Sunday greetings. I know that many of the funding opportunities I have been sending out lately have been related to developing applications for mobile phones rather than for citizen media projects. For some reason grant competitions seem to come in waves, with citizen media around October and November and computer programming around March and April. Still, I have included links to the software competitions because our movement to bring more voices to the conversational web often depends on having the right tools and knowing how to use them.
For example, last week I was involved in a few workshops to teach some Liberian journalists how to blog. We were using the WordPress.com blogging platform, which I tend to prefer because of its strong multilingual support. Unfortunately, however, the admin panel of WordPress.com takes a long time to load on slow connections. Continually waiting for the page to load can easily take up half of the workshop – a point which Tshwarelo mentioned in an email last week.
This is why Elia Varela Serra and Miquel Hudin are currently developing Maneno.org, a new blogging platform that is specifically meant for people living in Sub-Saharan Africa where the internet connection tends to be slower than other regions. Maneno is now available in English, Spanish, French, Swahili, and Portuguese. They are also working on Lingala and Luganda translations. I have uploaded a three-megabyte file of Elia Varela Serra discussing Maneno on the BBC here.
Google Summer of Code
If you are a student and you are interested in developing tools like Maneno, one of the best opportunities is right around the corner. Every year Google sponsors a “Summer of Code” which brings together students who want to practice computer programming and existing open-source applications. For example, one of the problems with Google Translate is that it is only available in a few major languages. Apertium is an open-source machine translation website that focuses on “lesser-resourced and marginalised languages.” If you are a speaker of a language that is not listed on translate.google.com and if you are interested in making machine translation available for your language, then I recommend that you submit a Summer of Code proposal to Apertium. Similarly, the Sunlight Foundation, which uses technology to promote greater government openness and transparency, is also accepting proposals from students around the world who want to develop new applications which promote government transparency and fight corruption in their countries. Google seems especially eager to receive proposals from students living in the developing world. On their official Google Code blog they feature information sessions about Summer of Code that have taken place in South America.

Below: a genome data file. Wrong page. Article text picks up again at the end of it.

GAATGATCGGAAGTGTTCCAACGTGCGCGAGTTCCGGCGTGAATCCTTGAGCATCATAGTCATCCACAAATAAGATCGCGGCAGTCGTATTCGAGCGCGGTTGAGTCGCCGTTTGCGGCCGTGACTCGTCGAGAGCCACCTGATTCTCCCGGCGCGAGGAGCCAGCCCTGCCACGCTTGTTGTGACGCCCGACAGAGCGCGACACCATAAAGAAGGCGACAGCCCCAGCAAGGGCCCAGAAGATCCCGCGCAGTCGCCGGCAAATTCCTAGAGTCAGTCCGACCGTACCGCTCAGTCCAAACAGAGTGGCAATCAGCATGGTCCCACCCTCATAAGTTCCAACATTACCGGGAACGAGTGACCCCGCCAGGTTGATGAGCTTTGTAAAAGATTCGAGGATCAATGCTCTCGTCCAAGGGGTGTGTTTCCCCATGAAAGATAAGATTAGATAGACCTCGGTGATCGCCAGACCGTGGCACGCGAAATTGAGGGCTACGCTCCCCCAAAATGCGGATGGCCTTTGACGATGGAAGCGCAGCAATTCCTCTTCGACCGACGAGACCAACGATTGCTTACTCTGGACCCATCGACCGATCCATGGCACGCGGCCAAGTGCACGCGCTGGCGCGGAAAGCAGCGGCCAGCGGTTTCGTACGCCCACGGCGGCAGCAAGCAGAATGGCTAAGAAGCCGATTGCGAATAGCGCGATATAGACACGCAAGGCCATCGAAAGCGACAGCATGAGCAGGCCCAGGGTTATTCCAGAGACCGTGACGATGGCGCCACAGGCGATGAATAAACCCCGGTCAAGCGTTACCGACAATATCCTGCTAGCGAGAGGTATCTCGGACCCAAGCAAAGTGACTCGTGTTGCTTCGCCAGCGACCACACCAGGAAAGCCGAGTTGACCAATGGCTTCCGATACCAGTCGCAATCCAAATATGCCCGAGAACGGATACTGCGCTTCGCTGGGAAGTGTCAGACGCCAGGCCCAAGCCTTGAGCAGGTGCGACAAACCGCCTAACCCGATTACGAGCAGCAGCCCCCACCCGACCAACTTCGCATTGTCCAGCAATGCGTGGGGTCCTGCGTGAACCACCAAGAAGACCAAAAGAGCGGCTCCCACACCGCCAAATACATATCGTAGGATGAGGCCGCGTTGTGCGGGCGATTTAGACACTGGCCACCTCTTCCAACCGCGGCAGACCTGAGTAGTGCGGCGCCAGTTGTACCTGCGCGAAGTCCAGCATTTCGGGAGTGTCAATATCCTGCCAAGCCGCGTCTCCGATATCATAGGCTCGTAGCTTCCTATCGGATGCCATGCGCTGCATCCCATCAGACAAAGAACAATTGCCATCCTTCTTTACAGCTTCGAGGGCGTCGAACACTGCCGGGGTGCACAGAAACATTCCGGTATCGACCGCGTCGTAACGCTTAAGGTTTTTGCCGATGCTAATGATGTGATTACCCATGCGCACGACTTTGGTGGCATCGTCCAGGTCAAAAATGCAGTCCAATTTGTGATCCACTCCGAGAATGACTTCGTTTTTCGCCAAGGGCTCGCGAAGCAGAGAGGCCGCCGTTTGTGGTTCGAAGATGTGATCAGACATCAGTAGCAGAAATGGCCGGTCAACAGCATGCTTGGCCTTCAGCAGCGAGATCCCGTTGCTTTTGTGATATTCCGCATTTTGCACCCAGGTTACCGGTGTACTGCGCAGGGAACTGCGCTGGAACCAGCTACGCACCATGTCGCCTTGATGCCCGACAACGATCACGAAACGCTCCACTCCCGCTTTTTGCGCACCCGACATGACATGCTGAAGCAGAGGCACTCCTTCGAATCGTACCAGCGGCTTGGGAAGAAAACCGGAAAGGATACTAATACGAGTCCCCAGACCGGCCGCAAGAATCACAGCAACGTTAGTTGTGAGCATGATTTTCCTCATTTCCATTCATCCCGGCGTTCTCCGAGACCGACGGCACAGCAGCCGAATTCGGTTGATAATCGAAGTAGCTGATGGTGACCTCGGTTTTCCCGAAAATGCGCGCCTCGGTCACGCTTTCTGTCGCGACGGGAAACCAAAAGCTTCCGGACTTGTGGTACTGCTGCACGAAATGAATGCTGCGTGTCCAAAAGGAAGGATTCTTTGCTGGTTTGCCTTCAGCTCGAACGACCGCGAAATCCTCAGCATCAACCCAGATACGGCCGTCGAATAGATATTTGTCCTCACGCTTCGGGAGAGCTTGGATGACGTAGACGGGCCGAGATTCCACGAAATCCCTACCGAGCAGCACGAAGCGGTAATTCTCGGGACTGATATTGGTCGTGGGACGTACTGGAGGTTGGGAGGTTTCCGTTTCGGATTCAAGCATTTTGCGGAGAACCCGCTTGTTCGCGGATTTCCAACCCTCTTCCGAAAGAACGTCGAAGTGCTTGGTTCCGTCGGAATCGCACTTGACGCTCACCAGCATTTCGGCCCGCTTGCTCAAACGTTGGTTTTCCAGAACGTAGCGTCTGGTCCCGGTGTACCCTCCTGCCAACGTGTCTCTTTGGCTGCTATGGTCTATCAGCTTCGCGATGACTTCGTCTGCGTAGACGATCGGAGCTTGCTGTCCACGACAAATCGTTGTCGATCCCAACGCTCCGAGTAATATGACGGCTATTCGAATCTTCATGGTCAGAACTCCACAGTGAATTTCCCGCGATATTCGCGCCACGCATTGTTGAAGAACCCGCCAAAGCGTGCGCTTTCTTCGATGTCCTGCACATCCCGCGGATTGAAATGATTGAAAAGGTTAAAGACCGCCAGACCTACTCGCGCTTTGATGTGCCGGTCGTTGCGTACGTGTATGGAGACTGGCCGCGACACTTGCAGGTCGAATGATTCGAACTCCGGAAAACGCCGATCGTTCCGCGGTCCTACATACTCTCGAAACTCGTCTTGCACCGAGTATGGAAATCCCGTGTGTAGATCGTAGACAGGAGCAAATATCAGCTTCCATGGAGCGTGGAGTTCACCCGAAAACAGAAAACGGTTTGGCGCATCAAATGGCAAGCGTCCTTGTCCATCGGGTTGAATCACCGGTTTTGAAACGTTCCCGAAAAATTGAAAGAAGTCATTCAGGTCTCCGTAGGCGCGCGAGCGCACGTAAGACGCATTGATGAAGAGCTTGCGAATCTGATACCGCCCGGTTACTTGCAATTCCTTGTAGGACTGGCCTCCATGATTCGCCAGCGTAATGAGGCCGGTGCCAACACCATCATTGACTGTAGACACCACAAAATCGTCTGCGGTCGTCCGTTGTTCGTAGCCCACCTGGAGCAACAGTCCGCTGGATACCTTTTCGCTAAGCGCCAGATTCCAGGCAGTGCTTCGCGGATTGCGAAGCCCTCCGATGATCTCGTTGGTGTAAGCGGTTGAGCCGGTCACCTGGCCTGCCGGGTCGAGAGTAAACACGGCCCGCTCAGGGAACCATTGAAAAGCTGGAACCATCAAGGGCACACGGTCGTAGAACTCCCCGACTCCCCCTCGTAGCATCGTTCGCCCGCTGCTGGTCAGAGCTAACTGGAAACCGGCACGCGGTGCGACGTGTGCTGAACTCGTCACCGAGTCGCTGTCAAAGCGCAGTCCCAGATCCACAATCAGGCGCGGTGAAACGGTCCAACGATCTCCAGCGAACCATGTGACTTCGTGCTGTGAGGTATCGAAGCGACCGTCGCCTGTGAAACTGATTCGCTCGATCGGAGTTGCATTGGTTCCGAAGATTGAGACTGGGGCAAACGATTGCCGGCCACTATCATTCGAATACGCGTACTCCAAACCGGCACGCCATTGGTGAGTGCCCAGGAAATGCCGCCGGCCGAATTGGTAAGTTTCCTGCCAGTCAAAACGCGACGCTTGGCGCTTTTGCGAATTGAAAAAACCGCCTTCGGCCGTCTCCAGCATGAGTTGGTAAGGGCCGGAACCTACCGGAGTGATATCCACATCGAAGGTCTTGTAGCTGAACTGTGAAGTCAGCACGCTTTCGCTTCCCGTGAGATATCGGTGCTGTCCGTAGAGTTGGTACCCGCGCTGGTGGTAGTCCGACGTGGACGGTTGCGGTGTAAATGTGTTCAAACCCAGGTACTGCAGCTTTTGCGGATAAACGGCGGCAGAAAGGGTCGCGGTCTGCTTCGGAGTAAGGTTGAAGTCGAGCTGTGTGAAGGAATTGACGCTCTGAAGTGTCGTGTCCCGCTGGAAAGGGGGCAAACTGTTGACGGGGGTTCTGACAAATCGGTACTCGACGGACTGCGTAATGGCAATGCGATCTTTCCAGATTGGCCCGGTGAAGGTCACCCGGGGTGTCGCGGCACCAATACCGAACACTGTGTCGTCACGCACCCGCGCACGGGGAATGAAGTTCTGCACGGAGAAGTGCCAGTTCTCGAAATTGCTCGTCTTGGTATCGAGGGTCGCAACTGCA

Web 2.0 for Women
Even if the day arrives when the right tool exists for everyone, regardless of the language they speak or the speed of their internet connection, there are still many obstacles that stand in the way of an equitable conversation. Cristina Quisbert, a member of the Voces Bolivianas project which trains Bolivians how to use new media, has written a very informative article in the online magazine World Pulse about how women around the world can take advantage of Web 2.0 tools. She writes: “If the voices of women with a good economical situation or status are not taken into account, many times it is worse for the ones that live in underdeveloped countries and from indigenous origen. Mass media sometimes covers only what men have to say. To navigate in the internet and to use these tools gives me a feeling of strength and motivation.”
Fortunately, the McCormick Foundation's “New Media Women Entrepreneurs” is currently accepting applications from women “who have original ideas to create new Web sites, mobile news services or other entrepreneurial initiatives that offer interactive opportunities to engage, inspire and improve news and information in a geographic community or a community of interest.”
Deadline: March 31
Finally, a couple links to start the week off. The Knight Citizen News Network has published another module for their citizen journalism learning guide. This one focuses on how to conduct an interview. And, as we have discussed in the past, the Guardian newspaper in England has a project based in Katine, Uganda which is meant to provide detailed coverage of what development is like in rural Africa. They have finally handed the cameras over to the citizens of Katine so that they can tell their own stories. A description and video of the workshop is here.
All the best,